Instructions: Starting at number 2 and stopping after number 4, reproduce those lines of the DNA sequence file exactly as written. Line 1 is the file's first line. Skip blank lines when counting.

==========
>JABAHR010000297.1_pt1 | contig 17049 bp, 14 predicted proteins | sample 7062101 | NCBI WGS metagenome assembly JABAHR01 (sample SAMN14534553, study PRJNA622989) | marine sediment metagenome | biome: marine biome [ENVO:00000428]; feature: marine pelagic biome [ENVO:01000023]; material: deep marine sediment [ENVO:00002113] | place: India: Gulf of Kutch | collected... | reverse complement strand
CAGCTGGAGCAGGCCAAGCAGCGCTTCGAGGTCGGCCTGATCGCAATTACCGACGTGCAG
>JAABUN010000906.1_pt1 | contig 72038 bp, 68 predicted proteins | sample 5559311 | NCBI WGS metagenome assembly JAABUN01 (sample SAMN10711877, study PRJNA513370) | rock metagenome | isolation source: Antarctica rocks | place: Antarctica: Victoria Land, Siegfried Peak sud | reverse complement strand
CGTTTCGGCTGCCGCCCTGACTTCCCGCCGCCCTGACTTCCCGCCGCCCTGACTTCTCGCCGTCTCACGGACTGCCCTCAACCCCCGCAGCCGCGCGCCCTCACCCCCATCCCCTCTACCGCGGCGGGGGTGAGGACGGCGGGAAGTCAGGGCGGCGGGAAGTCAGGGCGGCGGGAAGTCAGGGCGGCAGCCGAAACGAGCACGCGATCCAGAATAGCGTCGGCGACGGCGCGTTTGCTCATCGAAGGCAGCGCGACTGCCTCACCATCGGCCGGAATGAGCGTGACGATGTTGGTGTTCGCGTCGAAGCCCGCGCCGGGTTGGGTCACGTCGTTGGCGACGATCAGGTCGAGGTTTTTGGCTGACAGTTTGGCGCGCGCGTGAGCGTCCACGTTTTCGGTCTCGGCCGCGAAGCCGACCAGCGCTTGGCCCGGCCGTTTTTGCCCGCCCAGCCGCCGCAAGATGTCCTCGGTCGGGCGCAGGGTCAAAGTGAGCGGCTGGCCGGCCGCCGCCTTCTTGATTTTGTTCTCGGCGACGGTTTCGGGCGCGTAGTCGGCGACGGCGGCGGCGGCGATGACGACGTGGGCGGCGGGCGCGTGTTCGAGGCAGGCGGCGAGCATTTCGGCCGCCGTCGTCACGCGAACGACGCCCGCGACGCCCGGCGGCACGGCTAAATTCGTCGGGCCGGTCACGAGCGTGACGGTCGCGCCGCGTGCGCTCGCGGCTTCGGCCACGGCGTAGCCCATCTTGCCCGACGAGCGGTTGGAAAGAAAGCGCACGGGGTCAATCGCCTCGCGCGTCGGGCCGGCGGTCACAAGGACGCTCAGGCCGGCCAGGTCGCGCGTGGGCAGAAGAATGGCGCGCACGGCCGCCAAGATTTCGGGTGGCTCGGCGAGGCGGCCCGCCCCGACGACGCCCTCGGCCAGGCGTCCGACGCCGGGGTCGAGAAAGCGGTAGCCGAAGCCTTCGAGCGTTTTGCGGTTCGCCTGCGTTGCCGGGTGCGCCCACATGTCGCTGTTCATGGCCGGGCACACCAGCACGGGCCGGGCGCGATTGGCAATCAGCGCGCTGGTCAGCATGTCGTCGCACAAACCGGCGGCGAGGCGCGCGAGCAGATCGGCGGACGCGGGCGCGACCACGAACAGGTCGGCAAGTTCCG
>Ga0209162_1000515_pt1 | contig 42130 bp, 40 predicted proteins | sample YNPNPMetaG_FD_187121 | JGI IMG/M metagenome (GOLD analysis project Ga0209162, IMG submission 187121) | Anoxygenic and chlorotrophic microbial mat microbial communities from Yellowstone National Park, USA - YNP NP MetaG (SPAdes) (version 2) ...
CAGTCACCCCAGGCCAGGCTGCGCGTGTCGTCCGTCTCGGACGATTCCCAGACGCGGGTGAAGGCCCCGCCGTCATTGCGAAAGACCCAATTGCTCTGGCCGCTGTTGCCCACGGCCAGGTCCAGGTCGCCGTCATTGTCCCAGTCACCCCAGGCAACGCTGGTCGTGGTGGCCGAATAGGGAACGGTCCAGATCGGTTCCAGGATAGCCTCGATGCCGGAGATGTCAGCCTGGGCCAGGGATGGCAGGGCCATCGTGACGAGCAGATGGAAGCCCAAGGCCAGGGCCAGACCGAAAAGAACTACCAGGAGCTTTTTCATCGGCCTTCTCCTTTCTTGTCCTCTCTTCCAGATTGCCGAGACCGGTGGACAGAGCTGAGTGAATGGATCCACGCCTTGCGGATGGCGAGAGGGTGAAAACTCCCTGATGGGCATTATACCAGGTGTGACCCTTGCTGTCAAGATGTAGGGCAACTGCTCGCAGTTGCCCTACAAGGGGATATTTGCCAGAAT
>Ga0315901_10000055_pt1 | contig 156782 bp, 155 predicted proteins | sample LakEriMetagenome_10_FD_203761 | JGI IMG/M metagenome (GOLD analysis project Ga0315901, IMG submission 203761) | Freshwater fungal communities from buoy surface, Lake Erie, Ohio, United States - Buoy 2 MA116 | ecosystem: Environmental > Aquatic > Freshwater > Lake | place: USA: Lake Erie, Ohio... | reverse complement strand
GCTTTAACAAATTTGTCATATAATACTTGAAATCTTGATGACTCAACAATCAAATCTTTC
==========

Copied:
CAGCTGGAGCAGGCCAAGCAGCGCTTCGAGGTCGGCCTGATCGCAATTACCGACGTGCAG
>JAABUN010000906.1_pt1 | contig 72038 bp, 68 predicted proteins | sample 5559311 | NCBI WGS metagenome assembly JAABUN01 (sample SAMN10711877, study PRJNA513370) | rock metagenome | isolation source: Antarctica rocks | place: Antarctica: Victoria Land, Siegfried Peak sud | reverse complement strand
CGTTTCGGCTGCCGCCCTGACTTCCCGCCGCCCTGACTTCCCGCCGCCCTGACTTCTCGCCGTCTCACGGACTGCCCTCAACCCCCGCAGCCGCGCGCCCTCACCCCCATCCCCTCTACCGCGGCGGGGGTGAGGACGGCGGGAAGTCAGGGCGGCGGGAAGTCAGGGCGGCGGGAAGTCAGGGCGGCAGCCGAAACGAGCACGCGATCCAGAATAGCGTCGGCGACGGCGCGTTTGCTCATCGAAGGCAGCGCGACTGCCTCACCATCGGCCGGAATGAGCGTGACGATGTTGGTGTTCGCGTCGAAGCCCGCGCCGGGTTGGGTCACGTCGTTGGCGACGATCAGGTCGAGGTTTTTGGCTGACAGTTTGGCGCGCGCGTGAGCGTCCACGTTTTCGGTCTCGGCCGCGAAGCCGACCAGCGCTTGGCCCGGCCGTTTTTGCCCGCCCAGCCGCCGCAAGATGTCCTCGGTCGGGCGCAGGGTCAAAGTGAGCGGCTGGCCGGCCGCCGCCTTCTTGATTTTGTTCTCGGCGACGGTTTCGGGCGCGTAGTCGGCGACGGCGGCGGCGGCGATGACGACGTGGGCGGCGGGCGCGTGTTCGAGGCAGGCGGCGAGCATTTCGGCCGCCGTCGTCACGCGAACGACGCCCGCGACGCCCGGCGGCACGGCTAAATTCGTCGGGCCGGTCACGAGCGTGACGGTCGCGCCGCGTGCGCTCGCGGCTTCGGCCACGGCGTAGCCCATCTTGCCCGACGAGCGGTTGGAAAGAAAGCGCACGGGGTCAATCGCCTCGCGCGTCGGGCCGGCGGTCACAAGGACGCTCAGGCCGGCCAGGTCGCGCGTGGGCAGAAGAATGGCGCGCACGGCCGCCAAGATTTCGGGTGGCTCGGCGAGGCGGCCCGCCCCGACGACGCCCTCGGCCAGGCGTCCGACGCCGGGGTCGAGAAAGCGGTAGCCGAAGCCTTCGAGCGTTTTGCGGTTCGCCTGCGTTGCCGGGTGCGCCCACATGTCGCTGTTCATGGCCGGGCACACCAGCACGGGCCGGGCGCGATTGGCAATCAGCGCGCTGGTCAGCATGTCGTCGCACAAACCGGCGGCGAGGCGCGCGAGCAGATCGGCGGACGCGGGCGCGACCACGAACAGGTCGGCAAGTTCCG